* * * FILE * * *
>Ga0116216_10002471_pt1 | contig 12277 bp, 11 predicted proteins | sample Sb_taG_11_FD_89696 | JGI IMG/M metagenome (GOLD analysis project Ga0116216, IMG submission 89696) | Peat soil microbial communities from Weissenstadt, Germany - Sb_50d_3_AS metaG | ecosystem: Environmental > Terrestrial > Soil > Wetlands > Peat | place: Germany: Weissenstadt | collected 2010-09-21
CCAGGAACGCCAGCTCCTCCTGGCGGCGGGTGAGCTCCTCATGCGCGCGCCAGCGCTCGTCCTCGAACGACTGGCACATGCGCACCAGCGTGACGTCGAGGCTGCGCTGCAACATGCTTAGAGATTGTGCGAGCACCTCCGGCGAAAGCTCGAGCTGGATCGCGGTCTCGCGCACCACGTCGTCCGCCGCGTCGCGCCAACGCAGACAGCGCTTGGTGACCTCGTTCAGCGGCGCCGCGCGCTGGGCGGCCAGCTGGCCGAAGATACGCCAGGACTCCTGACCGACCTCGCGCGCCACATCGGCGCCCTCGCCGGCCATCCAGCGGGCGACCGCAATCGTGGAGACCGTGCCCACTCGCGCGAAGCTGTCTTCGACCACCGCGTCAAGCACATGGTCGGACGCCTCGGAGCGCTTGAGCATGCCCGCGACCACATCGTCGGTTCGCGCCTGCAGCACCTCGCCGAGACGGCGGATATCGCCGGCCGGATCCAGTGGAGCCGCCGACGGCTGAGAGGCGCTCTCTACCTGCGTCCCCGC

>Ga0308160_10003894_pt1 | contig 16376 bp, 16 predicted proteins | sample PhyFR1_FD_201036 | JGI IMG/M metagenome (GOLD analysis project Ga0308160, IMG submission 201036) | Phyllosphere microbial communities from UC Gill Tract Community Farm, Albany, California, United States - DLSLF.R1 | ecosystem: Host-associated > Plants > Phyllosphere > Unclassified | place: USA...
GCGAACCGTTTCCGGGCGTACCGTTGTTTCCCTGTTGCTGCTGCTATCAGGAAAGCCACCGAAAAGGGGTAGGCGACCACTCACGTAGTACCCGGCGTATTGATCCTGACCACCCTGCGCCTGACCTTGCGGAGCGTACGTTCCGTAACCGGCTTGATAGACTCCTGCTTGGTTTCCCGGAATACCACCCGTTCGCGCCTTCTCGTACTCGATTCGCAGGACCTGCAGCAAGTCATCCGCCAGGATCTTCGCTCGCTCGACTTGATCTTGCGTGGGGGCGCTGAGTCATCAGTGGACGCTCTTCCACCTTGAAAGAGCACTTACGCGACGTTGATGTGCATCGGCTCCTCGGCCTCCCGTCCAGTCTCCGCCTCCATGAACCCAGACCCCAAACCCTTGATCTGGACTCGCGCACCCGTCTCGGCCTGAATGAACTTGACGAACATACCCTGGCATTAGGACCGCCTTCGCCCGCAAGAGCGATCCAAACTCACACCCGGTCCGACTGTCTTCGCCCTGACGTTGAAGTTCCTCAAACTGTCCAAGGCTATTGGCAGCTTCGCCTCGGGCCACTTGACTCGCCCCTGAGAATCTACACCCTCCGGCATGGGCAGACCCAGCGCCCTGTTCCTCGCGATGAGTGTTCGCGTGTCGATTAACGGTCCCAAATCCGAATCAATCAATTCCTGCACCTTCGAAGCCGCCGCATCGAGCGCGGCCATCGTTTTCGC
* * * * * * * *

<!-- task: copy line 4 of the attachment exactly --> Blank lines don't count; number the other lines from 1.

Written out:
GCGAACCGTTTCCGGGCGTACCGTTGTTTCCCTGTTGCTGCTGCTATCAGGAAAGCCACCGAAAAGGGGTAGGCGACCACTCACGTAGTACCCGGCGTATTGATCCTGACCACCCTGCGCCTGACCTTGCGGAGCGTACGTTCCGTAACCGGCTTGATAGACTCCTGCTTGGTTTCCCGGAATACCACCCGTTCGCGCCTTCTCGTACTCGATTCGCAGGACCTGCAGCAAGTCATCCGCCAGGATCTTCGCTCGCTCGACTTGATCTTGCGTGGGGGCGCTGAGTCATCAGTGGACGCTCTTCCACCTTGAAAGAGCACTTACGCGACGTTGATGTGCATCGGCTCCTCGGCCTCCCGTCCAGTCTCCGCCTCCATGAACCCAGACCCCAAACCCTTGATCTGGACTCGCGCACCCGTCTCGGCCTGAATGAACTTGACGAACATACCCTGGCATTAGGACCGCCTTCGCCCGCAAGAGCGATCCAAACTCACACCCGGTCCGACTGTCTTCGCCCTGACGTTGAAGTTCCTCAAACTGTCCAAGGCTATTGGCAGCTTCGCCTCGGGCCACTTGACTCGCCCCTGAGAATCTACACCCTCCGGCATGGGCAGACCCAGCGCCCTGTTCCTCGCGATGAGTGTTCGCGTGTCGATTAACGGTCCCAAATCCGAATCAATCAATTCCTGCACCTTCGAAGCCGCCGCATCGAGCGCGGCCATCGTTTTCGC